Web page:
McKellen and Mirren serve up a feast of falsehoods
The Good Liar, adapted from Nicholas Searle’s best-selling novel by screenwriter Jeffrey Hatcher and directed by Bill Condon, affords the viewer the sheer, undiluted pleasure of seeing two master thespians – Ian McKellen and Helen Mirren (or Sir Ian McKellen and Dame Helen Mirren, if you prefer) – operating at full throttle yet making it look effortless.
Remarkably, this marks the first screen pairing of McKellen and Mirren, although they’d previously appeared on stage together in Strindberg’s “Dance of Death” nearly 20 years ago in New York. The Good Liar also marks McKellen’s fourth screen collaboration with Condon (including Gods and Monsters and Beauty and the Beast), and the second boasting the McKellen/Condon/Hatcher triumvirate, following Mr. Holmes (2015).
Set in 2009, the narrative details the relationship between McKellen’s Roy Courtnay, a widower, and Mirren’s Betty McLeish, a widow. They’ve “met” online and decide to meet in person, where they immediately confess they’d used false names when emailing each other. This is the first of many falsehoods that will pass between the two, although certainly not the last.
It quickly becomes apparent that Roy is a con artist, having pulled off a number of lucrative investment scams with his “business partner,” Vincent (reliable Jim Carter), and that he’s sizing Betty up for the (financial) slaughter. McKellen’s in grand form as the devious, duplicitous Roy, although it’s not apparent how legitimately dangerous he is until later.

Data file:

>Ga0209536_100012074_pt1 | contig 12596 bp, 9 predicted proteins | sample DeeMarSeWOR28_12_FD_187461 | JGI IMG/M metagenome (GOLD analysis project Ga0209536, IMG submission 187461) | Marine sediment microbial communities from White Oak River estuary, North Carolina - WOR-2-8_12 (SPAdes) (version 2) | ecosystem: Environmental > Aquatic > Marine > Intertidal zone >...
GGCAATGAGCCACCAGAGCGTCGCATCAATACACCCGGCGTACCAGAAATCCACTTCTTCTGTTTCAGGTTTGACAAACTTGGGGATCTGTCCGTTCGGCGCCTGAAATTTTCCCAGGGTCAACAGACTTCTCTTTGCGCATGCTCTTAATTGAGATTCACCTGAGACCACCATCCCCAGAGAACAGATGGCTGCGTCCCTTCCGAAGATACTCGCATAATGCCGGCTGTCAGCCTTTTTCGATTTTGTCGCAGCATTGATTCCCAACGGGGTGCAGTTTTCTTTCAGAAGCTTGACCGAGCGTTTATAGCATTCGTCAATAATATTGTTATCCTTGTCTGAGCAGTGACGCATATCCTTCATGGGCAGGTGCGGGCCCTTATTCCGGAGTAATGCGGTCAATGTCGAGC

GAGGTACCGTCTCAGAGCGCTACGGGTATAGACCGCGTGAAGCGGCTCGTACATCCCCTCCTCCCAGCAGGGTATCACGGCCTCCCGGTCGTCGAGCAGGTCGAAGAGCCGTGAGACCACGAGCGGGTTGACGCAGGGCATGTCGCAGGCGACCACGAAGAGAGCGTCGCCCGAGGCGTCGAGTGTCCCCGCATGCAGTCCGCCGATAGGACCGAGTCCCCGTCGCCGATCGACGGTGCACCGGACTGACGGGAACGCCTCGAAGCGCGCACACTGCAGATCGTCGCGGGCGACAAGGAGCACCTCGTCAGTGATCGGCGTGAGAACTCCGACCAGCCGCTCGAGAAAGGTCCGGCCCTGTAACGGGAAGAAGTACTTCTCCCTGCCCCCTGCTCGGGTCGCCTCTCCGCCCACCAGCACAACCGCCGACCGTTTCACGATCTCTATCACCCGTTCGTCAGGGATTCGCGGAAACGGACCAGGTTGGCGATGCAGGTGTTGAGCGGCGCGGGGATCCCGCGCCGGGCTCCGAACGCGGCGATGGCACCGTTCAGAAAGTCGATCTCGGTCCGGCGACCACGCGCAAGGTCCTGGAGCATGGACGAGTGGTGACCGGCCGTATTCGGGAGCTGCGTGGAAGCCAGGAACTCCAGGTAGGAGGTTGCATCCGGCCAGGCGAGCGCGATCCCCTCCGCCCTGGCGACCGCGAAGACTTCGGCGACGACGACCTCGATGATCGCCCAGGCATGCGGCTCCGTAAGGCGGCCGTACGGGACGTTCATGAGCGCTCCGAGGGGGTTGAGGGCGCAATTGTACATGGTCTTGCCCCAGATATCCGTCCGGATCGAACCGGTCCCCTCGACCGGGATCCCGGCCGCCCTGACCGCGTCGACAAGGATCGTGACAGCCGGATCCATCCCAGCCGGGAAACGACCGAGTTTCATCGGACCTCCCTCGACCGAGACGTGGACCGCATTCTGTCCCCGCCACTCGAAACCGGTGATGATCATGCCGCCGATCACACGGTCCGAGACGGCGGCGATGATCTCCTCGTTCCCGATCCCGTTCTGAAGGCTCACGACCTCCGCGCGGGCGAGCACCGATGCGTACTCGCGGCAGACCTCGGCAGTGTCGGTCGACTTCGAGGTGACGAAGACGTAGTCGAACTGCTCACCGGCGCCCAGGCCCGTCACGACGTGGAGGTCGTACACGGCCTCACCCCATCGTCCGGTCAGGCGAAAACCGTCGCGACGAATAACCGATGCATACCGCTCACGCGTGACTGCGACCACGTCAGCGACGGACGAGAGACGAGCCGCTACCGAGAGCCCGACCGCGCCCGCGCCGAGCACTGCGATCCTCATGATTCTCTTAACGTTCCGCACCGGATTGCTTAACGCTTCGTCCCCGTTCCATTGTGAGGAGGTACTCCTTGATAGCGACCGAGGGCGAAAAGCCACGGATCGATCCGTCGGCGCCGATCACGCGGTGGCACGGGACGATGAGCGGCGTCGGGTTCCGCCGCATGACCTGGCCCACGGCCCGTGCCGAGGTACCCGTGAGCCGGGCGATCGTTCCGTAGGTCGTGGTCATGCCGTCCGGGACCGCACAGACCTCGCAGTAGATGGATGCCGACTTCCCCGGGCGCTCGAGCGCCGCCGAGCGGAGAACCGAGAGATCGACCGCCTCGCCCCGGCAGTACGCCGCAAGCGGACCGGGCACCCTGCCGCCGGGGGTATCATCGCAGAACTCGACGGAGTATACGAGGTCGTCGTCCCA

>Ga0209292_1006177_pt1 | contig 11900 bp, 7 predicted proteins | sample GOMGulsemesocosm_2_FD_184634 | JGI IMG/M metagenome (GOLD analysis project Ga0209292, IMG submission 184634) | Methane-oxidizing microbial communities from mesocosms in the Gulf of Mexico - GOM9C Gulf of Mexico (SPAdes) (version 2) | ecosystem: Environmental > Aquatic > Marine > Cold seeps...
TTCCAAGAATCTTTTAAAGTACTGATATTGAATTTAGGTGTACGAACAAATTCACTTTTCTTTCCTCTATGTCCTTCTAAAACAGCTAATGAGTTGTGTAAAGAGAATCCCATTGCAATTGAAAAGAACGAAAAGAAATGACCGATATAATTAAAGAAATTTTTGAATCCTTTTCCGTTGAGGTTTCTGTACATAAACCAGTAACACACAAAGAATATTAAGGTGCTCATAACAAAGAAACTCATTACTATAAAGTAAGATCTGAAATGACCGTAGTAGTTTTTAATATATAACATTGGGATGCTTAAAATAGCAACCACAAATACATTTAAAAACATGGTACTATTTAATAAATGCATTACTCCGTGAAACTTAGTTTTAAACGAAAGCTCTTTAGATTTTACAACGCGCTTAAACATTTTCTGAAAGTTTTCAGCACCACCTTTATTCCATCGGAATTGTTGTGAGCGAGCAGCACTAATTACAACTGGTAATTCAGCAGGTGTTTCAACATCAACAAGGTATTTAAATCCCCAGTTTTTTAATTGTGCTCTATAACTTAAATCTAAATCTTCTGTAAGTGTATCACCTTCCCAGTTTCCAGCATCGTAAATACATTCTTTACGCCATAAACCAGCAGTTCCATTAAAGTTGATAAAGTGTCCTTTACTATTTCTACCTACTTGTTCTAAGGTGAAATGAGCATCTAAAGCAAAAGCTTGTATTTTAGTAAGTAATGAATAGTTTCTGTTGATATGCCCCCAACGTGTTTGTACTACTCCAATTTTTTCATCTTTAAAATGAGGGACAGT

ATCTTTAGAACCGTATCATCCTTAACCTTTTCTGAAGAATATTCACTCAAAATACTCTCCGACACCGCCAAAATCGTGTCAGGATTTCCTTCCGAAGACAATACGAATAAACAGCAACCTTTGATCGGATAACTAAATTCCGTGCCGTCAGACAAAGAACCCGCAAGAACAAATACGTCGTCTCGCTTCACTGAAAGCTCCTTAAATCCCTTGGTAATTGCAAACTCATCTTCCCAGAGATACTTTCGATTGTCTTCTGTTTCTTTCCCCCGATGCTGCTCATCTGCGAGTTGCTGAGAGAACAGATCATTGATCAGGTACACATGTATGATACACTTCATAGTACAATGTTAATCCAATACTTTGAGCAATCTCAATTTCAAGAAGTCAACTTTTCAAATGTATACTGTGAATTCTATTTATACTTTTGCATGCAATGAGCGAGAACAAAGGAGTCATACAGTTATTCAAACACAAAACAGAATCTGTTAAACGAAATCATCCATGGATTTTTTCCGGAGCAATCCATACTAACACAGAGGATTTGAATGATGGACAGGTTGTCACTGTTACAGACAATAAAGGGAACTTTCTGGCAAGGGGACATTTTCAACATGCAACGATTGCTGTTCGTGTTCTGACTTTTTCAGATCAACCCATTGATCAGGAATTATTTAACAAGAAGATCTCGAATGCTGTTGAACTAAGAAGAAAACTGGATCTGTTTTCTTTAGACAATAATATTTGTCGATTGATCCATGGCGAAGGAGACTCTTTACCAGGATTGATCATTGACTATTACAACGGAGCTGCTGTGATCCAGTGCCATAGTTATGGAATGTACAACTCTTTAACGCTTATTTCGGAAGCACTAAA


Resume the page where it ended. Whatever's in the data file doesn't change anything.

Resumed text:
As Roy and Betty’s relationship develops, replete with him becoming a mainstay at her suburban house, her grandson Stephen (Russell Tovey) makes no secret of his distrust – and distaste – for his grandmother’s new friend.
McKellen has a larger role, but rest assured, Mirren isn’t overlooked. Like the actress who plays her, Betty is not to be underestimated. As the title hints heavily, neither character is what they seem. There’s a definite David Mamet flavor to the proceedings, which are further augmented by Carter Burwell’s effective score and the crisp, stylish cinematography by Tobias A. Schleissler (also encoring from Mr. Holmes and Beauty and the Beast).
Make no mistake; The Good Liar is a yarn, one in which the importance of seemingly insignificant moments ultimately becomes clear as the story progresses. There’s a certain amount of sleight-of-hand, but the film always plays fair, plot-wise. And, again, who better to weave this tangled yarn than McKellen and Mirren? To divulge much more about the story could conceivably spoil the fun, so it’s best to simply sit back and savor the twists and turns as they transpire. This is juicy, tasty entertainment with a sting in the tail.
See Mark Burger’s reviews of current movies on Burgervideo.com. © 2019, Mark Burger.